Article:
Case Study: Finding your homepage audience when you target multiple verticals.

When your business targets multiple types of customers it can be difficult to know what to do with your homepage.

Do you pick your most profitable customer group and aim the homepage at them or do you try and target the homepage at every customer?

This was always the problem faced by Retail Computer Solutions (RCS) who work with retailers across many different verticals from farm shops and speciality fine food to department stores and pet shops.

RCS excelled at delivering Head Office and Warehousing solutions to large retailers but many of the leads generated by the website were too small to benefit from the software. So this meant wasted time spent by the Sales team on phone calls with the wrong type of customer.

Despite hiring a number of digital agencies none of them delivered the results required. That’s when I was employed as the first digital marketer at RCS.

My goal was to raise the value of leads generated by the website.

Here’s what I did

When the main website was updated by an agency it was my job to make improvements, write copy and get results from the website.

The agency updated the website with a clear list of the 3 services RCS offered. Hardware, software and support. Plus information about RCS and a news feed. So the website looked like this:

After a lot of testing, experiments and research I decided to turn the homepage into a one page sales letter that focused on some of the pain points felt by the target audience.

Rather than try and target the homepage at many different types of retailers I looked for a common thread between them all.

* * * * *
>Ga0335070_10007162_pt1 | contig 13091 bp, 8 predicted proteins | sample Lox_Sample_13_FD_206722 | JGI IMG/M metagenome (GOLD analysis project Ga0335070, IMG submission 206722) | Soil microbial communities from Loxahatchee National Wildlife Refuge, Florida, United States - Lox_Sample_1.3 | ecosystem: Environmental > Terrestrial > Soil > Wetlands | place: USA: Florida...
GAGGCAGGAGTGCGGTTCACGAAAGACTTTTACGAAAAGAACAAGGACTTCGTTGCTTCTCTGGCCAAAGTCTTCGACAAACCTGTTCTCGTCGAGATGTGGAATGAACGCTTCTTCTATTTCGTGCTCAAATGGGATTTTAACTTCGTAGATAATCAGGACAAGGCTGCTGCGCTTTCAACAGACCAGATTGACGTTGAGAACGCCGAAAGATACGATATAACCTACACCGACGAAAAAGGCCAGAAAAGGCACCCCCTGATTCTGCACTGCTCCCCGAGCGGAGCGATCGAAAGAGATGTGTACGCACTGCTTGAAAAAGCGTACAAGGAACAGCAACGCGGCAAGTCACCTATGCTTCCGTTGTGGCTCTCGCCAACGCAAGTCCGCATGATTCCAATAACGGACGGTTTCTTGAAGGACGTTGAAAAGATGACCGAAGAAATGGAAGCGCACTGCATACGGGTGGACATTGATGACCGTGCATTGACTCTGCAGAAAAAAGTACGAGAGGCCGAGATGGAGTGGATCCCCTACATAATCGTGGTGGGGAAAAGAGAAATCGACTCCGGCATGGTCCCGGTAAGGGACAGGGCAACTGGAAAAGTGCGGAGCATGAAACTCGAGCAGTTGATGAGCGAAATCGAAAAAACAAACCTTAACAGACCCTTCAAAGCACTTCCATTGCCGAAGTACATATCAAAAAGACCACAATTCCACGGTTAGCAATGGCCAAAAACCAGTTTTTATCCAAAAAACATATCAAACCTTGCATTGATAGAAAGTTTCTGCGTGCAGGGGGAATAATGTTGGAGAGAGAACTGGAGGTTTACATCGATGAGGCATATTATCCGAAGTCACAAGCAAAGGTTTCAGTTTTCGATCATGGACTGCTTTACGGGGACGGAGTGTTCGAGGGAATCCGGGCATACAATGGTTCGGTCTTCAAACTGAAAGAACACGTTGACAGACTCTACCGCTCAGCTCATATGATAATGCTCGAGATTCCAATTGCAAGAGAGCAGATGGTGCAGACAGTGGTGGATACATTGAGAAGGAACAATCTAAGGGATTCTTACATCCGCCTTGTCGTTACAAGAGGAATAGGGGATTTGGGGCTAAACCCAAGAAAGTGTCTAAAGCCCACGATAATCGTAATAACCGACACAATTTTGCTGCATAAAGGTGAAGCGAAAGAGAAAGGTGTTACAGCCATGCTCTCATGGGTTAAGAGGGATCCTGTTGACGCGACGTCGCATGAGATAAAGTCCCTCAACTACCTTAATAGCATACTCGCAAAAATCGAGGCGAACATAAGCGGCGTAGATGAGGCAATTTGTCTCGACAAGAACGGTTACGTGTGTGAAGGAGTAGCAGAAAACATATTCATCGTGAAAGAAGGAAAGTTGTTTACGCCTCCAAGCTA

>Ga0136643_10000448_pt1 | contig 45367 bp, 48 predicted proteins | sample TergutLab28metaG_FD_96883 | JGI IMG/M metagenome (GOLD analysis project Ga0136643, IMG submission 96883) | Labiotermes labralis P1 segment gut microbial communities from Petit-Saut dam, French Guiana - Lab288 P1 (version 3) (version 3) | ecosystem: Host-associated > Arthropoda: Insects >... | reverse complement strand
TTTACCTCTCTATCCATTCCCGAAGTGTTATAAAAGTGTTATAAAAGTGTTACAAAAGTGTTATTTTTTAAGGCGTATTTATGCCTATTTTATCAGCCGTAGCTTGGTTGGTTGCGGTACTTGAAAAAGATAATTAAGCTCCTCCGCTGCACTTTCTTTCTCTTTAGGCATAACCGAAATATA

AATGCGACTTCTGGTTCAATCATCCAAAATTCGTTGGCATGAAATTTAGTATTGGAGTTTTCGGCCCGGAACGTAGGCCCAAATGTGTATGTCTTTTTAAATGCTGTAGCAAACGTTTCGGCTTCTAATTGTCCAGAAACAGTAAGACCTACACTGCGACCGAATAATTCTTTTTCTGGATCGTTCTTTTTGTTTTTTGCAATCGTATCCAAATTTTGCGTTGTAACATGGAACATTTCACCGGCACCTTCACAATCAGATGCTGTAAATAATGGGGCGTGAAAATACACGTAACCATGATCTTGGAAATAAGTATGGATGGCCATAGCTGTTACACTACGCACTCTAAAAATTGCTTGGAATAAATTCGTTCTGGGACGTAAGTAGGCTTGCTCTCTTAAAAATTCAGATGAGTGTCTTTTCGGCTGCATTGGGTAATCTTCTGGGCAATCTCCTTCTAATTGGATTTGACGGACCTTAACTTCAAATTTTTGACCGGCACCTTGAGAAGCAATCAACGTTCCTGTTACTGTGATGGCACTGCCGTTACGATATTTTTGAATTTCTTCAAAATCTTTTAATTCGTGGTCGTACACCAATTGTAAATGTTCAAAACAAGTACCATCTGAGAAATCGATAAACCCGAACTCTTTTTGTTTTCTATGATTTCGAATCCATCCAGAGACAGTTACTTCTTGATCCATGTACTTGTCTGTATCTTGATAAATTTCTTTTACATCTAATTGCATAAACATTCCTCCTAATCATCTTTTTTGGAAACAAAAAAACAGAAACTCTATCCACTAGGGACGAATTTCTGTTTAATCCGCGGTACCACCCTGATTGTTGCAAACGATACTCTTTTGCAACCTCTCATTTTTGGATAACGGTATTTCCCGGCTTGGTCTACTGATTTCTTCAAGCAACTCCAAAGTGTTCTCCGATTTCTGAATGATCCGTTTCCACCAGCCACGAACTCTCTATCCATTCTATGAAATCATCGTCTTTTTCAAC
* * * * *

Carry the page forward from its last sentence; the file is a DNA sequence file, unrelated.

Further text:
I knew from my time at Retail Computer Solutions and talking with the sales team that it’s usually the Financial Director (FD) who has the final say in purchase orders. So that is who I aimed the homepage letter at.

Here’s an example of how one of the sub-headlines targeted an FD:

“Proudly walk into boardroom meetings, armed with the knowledge you need to make smart, strategic decisions.”

And here is what the start of the new homepage looked like:

Can you see the difference in just the headlines? Going from “What we do” and “Why Retail Computer Solutions?” to “Omnichannel EPoS, Head Office and Warehousing Solutions for Your Business”.

It’s already turning the homepage from a “me” focused page to an “audience” focused page. Add to that the opening sentence uses second person to talk with the audience: “If you…” etc.

Further improvements to the headline

An even further step forward would be to make the headline specifically speak about the audience’s pain rather than listing the 3 solutions offered. Maybe something like:

“Would it be terrible to know your key business numbers in real time, from all locations?”

As you can see, web content is about continual improvement.


Within a short period of the new homepage going live the website delivered two large leads. One was a chain of 50 stores and a leader in its niche; the other was a buying group of 18 companies with over 60 stores.

These are the kind of leads RCS was hoping to attract through the website.


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